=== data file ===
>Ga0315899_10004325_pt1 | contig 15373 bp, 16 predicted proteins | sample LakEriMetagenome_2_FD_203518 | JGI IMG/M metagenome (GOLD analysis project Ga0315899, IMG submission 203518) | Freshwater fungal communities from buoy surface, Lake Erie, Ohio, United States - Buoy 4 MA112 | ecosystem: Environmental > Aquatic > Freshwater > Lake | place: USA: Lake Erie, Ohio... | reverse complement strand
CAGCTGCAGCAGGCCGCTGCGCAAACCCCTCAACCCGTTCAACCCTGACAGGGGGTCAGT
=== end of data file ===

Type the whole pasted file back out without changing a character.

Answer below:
>Ga0315899_10004325_pt1 | contig 15373 bp, 16 predicted proteins | sample LakEriMetagenome_2_FD_203518 | JGI IMG/M metagenome (GOLD analysis project Ga0315899, IMG submission 203518) | Freshwater fungal communities from buoy surface, Lake Erie, Ohio, United States - Buoy 4 MA112 | ecosystem: Environmental > Aquatic > Freshwater > Lake | place: USA: Lake Erie, Ohio... | reverse complement strand
CAGCTGCAGCAGGCCGCTGCGCAAACCCCTCAACCCGTTCAACCCTGACAGGGGGTCAGT